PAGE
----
When I start a novel, I think a lot about point of view before I ever lay finger to keyboard. Should I write the story I want to tell in first person or in third person POV? Each has advantages and disadvantages. The breakout session is available at pretty much any writing conference.
I often make a choice to write it one way, then end up rewriting it the second way, which sucks and consumes about an extra year. The reason, though, is that perspective is key to the story, and it’s not always obvious which is the best perspective to choose. Which view does the story demand?
Such is the truth in life. We have to think about how we want to look at things.
Things happen. People we love die. Pets we love die. People we love suffer. We suffer. Markets go crazy for this reason or that. We worry if we’ll have enough…
Enough love. Enough life. Enough time. Enough friends. Enough house. Enough money. Enough.
We attended a funeral for one of my best friend’s from high school yesterday whose wife died recently. I had been disconnected from him for the past few years, but wanted to support him, and my mom read about her passing in the obits which (disturbingly) she reads daily.
She was 51. I’m 51. She grew up near Salinas. I was born in Salinas. Even though I didn’t know her very well, it was really the first time a peer so close in age went so quickly. I told my husband on the way to the service that my perspective on death is so different than most other people I know and it makes me stop and wonder why…how it got that way.
When someone dies, the first thing I feel is gratitude for any time I might have had with that person. Every person I meet (even the ones that bug me) are such a unique representation of Spirit that I feel I could spend hours in their back story, learning the nuances of who they are and what made them that way. The next feeling I have is excitement for them about their next experience. I suppose that comes from not believing that death is the end, or that a future is bound by this or that religious restriction. It’s my perspective. This POV is not one I sit around and convert other people to or demand is right at cocktail parties. It’s just how I see things.
The beautiful thing is everybody sees things differently. Let’s take religions. There are so many gems to be taken from the various traditions and to be enjoyed by all. In Thich Nat Han’s “Roots of Peace” documentary, he compares religions to fruits in the orchard and how we can enjoy all of them. The apple does not get jealous of tasting the mango or the banana.
I’ve always believed that. I love the fact that each person can have such different experience, such different perspective, and that we can share with each other what those are. I believe how each person reacts to that exchange really colors the life they will lead.
Let’s take the weather. It’s changing now, the hot days of summer giving way to Autumn. People complain all summer long about the heat, but I guarantee you in no time someone will say, “I’m ready for summer” especially if it starts to rain for more than two days in a row. But it really is always perfect, if you adjust your perspective. It depends on you.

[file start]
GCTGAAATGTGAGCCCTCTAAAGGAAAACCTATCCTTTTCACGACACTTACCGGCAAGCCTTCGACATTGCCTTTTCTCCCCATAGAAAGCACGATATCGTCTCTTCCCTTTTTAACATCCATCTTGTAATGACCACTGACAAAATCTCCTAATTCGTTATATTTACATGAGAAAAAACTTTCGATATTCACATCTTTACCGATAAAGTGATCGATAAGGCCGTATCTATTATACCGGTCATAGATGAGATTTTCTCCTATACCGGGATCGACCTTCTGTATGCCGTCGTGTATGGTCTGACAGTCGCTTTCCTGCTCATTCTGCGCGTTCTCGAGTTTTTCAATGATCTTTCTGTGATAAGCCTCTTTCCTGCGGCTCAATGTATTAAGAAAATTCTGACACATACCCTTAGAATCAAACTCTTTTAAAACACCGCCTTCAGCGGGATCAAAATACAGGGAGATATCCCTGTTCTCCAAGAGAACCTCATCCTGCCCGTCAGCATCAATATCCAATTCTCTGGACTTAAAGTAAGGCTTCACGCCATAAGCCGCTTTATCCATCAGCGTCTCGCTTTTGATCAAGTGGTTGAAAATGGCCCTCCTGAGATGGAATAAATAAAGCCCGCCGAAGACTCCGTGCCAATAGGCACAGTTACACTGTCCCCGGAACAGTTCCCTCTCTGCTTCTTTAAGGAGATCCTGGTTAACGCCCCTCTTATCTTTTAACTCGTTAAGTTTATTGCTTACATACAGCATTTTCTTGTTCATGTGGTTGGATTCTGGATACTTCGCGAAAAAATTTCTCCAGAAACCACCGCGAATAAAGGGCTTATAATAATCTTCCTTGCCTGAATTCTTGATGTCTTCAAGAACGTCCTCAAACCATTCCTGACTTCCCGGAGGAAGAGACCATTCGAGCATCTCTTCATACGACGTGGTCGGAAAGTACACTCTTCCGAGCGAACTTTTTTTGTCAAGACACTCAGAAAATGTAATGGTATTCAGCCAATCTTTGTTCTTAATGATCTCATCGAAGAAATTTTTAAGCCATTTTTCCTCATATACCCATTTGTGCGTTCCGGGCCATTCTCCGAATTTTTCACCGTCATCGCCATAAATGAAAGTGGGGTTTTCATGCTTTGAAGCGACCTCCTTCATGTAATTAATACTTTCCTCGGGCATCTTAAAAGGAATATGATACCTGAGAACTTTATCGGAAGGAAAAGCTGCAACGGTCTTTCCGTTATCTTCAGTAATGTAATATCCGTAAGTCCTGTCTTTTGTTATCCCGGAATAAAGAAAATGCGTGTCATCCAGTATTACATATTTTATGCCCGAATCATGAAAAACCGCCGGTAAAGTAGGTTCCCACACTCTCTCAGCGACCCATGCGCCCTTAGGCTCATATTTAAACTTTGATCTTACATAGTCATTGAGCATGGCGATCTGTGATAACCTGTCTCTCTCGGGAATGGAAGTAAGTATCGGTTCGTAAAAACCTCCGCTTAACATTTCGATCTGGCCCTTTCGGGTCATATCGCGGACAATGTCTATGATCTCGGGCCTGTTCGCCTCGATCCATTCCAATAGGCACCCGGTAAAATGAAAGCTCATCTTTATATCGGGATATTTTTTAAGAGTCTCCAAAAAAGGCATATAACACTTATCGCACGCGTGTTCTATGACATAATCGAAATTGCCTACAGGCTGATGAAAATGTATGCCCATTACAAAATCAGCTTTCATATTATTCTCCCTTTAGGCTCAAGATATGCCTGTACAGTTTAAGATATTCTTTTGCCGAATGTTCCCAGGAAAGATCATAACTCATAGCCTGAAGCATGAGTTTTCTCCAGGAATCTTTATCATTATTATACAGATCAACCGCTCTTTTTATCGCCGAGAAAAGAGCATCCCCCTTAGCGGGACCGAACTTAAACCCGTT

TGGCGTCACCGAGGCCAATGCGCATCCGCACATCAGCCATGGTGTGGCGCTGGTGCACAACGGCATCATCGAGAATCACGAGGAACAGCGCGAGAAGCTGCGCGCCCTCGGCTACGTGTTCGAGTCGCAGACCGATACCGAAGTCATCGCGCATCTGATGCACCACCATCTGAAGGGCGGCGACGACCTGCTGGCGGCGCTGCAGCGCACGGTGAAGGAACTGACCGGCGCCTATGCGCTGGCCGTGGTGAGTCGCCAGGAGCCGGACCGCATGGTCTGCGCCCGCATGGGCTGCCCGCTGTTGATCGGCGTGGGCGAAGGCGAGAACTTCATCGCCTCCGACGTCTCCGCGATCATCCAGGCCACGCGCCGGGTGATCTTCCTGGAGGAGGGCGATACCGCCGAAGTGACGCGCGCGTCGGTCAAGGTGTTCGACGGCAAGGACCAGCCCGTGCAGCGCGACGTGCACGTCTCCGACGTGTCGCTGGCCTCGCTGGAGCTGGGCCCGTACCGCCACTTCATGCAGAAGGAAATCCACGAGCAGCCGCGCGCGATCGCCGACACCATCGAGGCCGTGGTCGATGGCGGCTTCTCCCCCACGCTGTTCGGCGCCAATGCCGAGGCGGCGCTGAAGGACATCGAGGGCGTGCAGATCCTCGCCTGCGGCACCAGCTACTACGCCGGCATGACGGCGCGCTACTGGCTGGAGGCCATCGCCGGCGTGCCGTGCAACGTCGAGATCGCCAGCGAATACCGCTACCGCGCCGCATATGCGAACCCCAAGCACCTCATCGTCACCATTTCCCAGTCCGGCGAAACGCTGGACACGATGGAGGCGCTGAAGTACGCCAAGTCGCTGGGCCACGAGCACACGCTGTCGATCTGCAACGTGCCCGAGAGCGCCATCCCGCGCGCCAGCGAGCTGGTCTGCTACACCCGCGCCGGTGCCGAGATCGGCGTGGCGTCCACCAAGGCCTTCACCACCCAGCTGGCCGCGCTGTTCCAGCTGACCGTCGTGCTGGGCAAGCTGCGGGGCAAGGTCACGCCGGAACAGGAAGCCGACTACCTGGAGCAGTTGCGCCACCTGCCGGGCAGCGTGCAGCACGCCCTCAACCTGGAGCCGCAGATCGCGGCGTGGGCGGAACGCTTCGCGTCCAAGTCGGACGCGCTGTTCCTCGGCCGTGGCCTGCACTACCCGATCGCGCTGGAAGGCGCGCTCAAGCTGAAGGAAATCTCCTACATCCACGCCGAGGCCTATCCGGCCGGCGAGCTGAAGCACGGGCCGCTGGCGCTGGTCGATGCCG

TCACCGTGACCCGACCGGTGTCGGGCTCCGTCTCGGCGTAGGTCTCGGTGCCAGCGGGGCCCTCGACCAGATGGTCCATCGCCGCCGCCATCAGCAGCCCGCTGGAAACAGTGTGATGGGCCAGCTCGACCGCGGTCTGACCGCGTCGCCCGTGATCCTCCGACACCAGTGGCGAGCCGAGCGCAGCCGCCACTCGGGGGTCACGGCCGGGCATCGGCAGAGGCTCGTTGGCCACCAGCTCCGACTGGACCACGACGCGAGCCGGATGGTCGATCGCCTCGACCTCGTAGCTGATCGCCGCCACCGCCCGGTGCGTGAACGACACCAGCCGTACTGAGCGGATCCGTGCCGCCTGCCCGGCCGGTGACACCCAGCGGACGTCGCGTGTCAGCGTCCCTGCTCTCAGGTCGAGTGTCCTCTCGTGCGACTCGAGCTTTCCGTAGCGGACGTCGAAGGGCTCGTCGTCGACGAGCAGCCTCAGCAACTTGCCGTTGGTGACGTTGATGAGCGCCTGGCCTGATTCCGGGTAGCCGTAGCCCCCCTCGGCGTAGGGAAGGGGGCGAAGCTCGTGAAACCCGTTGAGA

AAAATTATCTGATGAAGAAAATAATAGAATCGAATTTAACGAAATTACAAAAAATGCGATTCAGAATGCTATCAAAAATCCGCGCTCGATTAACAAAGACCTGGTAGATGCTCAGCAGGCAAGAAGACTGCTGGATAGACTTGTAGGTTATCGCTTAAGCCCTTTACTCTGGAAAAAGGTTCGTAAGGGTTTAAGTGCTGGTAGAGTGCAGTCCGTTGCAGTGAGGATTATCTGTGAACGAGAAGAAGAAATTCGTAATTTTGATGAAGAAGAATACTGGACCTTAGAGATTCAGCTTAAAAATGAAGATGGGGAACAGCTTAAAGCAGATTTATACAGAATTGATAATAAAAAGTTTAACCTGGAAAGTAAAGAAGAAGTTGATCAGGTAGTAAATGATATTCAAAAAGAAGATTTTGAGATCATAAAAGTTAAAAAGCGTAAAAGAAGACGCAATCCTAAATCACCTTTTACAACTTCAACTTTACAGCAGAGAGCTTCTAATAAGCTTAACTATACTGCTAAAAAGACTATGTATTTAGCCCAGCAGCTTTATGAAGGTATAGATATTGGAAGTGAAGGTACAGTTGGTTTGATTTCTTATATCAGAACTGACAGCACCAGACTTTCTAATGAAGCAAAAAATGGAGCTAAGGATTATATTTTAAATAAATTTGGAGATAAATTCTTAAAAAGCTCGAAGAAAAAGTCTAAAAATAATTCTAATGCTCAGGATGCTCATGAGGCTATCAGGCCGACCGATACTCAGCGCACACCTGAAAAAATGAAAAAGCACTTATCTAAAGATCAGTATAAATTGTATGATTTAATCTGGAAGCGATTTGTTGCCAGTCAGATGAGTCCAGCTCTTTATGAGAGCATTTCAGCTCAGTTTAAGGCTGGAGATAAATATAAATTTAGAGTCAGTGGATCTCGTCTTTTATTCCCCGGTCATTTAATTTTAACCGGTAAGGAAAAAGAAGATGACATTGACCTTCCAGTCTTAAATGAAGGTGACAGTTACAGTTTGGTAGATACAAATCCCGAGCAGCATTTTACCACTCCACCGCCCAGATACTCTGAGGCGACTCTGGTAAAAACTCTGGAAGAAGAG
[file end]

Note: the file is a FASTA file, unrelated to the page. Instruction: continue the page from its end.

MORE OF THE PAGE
This past weekend, my husband and I took our new puppy to a Redding landmark (the Sundial Bridge) which is really the center of many controversial perspectives. The reason for that is it cost a bunch of money in a town that isn’t rolling in the dough and though funded by private foundations, was thought to be a waste. Perspective number one.
But as we walked our 4 month old little guy across the breathtaking Sacramento River, watching the geese float down and fly over early morning fishing boats as they scaled the river for salmon…as we stopped and talked to friendly locals and out-of-towners alike, bonding over our love of just taking a simple walk with a pet and soaking up the shifting clouds…working our way down the hill to the river’s edge and watching our pup frolic in the cold Sacramento…and wandering through the paths of plants and trees to the Children’s Garden…
I thought, This is such a good reason to come to Earth. Just to soak up these simple, perfect moments. And then, How easy it is to miss these moments, communing with nature and life, because we’re so busy doing this or that or the other not as important thing or worrying about what was or what is to come…
We walked up a path to a water feature and watched Kai just soak up the moment. We laughed at his ability to play and just be present From his perspective, nothing was better than that moment. There was no market crashing in China, no novel to finish and sell, no house to clean, or bill to pay, or plan to re-evaluate, or future to worry about, or funeral to think about, or religion –anything. From his perspective, it was all about the feel of the froth on his tongue and cold water on his belly. That’s all that mattered.
We can learn so much from our pets if we just listen.